This post is also available in: العربية
The young Syrian author Zoulfa Katouh has seen deals for her YA novel As Long as the Lemon Trees Grow sweep across Europe. The novel, which will be published in September, was pre-empted by Little, Brown in the US, and is to be published by Bloomsbury in the UK. She is the first Syrian YA author to be published in both the US and UK, but as yet there is no Arabic sale.
The novel, billed as a ‘love letter to Syria, Syrians and hijabi girls’ tells the story of Salama, a pharmacy student who volunteers at a hospital and is torn between a desire to leave the country as it descends into civil war and loyalty to her sister-in-law who is about to give birth. And then she meets Kenan and other feelings emerge against the backdrop of war.
In a fascinating interview in the Bookseller Katouh says she was prompted to write the book after realising that many people in Europe didn’t even understand what the Syrian revolution was about, or the horrors that were taking place. “I split my childhood between Dubai and Switzerland,” the author said, “and obviously in the Arab world everyone knows what is happening in Syria, but when I moved permanently to Switzerland people from Europe didn’t really know what was going on.”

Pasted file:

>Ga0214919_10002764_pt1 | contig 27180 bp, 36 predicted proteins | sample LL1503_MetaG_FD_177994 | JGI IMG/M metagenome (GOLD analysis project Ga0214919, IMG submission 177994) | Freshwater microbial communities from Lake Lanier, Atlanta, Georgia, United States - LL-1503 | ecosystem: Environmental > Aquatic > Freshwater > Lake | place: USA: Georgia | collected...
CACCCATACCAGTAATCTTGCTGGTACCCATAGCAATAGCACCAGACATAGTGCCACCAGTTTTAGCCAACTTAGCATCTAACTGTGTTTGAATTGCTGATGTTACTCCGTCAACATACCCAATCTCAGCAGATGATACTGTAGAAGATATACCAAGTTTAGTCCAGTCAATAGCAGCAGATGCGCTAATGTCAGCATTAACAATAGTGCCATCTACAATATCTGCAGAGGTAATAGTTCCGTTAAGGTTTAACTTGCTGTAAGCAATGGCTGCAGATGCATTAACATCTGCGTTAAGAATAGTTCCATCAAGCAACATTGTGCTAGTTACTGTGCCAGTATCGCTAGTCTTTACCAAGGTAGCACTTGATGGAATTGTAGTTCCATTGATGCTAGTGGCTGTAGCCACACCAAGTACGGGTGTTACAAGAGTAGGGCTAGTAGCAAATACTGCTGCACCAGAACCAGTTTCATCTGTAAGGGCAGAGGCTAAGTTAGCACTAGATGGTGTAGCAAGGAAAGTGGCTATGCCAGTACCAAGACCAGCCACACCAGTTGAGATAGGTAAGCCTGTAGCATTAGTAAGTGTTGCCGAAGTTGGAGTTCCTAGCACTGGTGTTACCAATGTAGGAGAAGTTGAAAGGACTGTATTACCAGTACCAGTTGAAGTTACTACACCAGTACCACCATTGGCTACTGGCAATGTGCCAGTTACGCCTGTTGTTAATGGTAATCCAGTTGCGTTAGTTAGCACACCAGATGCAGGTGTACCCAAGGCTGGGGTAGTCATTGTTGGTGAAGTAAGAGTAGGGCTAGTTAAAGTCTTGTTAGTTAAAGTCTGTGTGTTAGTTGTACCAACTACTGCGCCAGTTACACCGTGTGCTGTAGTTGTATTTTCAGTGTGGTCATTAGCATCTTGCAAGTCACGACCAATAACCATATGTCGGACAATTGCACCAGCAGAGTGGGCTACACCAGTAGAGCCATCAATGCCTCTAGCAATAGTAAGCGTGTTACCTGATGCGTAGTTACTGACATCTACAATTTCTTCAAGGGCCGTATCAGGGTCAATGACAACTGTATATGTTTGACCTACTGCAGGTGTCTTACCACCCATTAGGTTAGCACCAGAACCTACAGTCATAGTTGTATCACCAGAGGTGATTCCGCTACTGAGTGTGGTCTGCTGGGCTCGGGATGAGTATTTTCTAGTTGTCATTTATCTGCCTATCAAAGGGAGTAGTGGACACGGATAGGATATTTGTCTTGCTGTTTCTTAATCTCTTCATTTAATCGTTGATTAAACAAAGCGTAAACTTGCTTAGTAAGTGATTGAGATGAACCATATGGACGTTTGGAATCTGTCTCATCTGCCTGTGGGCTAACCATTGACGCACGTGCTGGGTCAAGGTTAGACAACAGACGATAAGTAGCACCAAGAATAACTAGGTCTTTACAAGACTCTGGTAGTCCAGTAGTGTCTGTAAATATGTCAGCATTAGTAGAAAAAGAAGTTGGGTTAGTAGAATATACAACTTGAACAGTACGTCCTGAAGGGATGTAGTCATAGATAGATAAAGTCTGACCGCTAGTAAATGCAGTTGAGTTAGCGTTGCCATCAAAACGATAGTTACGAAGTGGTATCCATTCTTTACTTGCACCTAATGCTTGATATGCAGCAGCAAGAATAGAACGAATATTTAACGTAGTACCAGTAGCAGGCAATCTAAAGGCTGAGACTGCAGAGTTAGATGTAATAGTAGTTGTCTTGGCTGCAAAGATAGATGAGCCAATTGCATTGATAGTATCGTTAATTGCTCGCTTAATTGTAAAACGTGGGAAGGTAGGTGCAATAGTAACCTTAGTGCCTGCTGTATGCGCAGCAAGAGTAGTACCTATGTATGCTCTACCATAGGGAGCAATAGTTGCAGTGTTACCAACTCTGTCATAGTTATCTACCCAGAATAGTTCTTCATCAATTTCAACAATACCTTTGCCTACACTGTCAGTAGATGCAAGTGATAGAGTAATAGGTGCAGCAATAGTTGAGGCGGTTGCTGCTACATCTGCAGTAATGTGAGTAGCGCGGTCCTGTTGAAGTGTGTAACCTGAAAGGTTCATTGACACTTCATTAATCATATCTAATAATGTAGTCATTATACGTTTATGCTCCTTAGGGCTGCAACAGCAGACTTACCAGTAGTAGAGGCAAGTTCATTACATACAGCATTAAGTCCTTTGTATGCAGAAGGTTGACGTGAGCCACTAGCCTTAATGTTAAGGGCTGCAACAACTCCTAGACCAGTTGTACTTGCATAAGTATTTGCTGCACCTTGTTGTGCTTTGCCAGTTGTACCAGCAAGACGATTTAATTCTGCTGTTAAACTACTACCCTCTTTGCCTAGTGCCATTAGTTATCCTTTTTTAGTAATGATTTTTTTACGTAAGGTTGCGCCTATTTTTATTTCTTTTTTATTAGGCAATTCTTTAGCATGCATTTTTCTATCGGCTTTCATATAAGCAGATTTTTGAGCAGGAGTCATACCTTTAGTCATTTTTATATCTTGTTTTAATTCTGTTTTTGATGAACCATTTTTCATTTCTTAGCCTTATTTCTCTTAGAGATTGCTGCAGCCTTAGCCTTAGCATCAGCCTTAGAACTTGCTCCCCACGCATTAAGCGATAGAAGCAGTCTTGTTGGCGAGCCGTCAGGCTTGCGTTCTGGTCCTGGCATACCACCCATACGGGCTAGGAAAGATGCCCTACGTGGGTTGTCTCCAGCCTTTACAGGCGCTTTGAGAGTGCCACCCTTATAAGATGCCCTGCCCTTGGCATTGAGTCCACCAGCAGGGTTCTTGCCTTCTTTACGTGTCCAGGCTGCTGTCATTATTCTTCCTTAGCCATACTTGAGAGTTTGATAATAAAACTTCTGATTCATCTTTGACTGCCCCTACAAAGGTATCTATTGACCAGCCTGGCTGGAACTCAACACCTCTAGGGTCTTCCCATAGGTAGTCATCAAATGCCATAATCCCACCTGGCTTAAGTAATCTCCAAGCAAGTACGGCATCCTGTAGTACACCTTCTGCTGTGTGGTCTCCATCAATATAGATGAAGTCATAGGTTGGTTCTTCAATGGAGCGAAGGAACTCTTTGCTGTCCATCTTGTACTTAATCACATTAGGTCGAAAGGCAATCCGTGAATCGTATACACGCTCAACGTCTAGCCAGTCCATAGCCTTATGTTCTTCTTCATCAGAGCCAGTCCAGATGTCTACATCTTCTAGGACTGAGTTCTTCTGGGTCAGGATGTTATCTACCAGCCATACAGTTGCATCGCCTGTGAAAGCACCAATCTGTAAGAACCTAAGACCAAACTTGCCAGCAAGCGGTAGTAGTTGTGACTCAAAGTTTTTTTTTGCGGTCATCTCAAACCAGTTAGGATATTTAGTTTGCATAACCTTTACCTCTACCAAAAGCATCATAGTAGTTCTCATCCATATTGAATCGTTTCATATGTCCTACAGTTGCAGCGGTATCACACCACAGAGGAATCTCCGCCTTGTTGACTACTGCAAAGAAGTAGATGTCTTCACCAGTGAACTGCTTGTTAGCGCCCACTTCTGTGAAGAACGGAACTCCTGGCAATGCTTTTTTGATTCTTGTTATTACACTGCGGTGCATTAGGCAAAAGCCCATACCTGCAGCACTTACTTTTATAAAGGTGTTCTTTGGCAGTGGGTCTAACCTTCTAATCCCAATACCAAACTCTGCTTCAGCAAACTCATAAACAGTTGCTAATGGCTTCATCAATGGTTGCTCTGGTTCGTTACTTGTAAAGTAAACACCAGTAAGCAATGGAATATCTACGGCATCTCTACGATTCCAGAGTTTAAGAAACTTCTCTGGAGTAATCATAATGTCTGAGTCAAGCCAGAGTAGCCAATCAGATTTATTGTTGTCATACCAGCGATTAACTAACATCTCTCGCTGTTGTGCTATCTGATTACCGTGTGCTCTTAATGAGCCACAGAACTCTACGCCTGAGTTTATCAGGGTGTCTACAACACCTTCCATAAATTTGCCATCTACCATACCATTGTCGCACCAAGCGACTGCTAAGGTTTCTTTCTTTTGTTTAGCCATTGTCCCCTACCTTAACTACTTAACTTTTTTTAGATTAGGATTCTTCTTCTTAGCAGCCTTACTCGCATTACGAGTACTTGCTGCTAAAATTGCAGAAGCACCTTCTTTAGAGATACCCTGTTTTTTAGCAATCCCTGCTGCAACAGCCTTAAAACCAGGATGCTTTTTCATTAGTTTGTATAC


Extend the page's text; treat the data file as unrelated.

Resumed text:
She adds that she wanted to give a positive portrayal of Muslims and of Muslim women who, like Katouh herself, are happy to wear the hijab. She touches on some sensitive issues when she talks about the difference in attitude to Ukrainian refugees as opposed to refugees from Syria and elsewhere. She believes the world should absolutely help Ukrainian refugees, but notes that the difference in treatment they get compared to people coming from Syria or Afghanistan is “horrible”. Switzerland gave Ukrainian refugees free train passes, she says, and yet the opportunities for Syrian refugees in the country are limited.
Katouh holds a bachelor’s degree in Pharmacy and is currently pursuing her master’s degree in Drug Sciences. She is trilingual in English, Arabic and German, and currently resides in Switzerland.
She is represented by Alexandra Levick at Writers House in New York and the full list of territories to which As Long as the Lemon Trees Grow has been sold is as follows:
US: Little, Brown
UK: Bloomsbury Children’s
Brazilian Portuguese: Verus
Netherlands: Blossom Books
World Spanish and Catalan rights: Casals
The agency says it is hopeful of an Arabic sale soon and has taken on a specialist in the region, Amelie Cherlin, as a subagent handling Arabic and Persian language sales.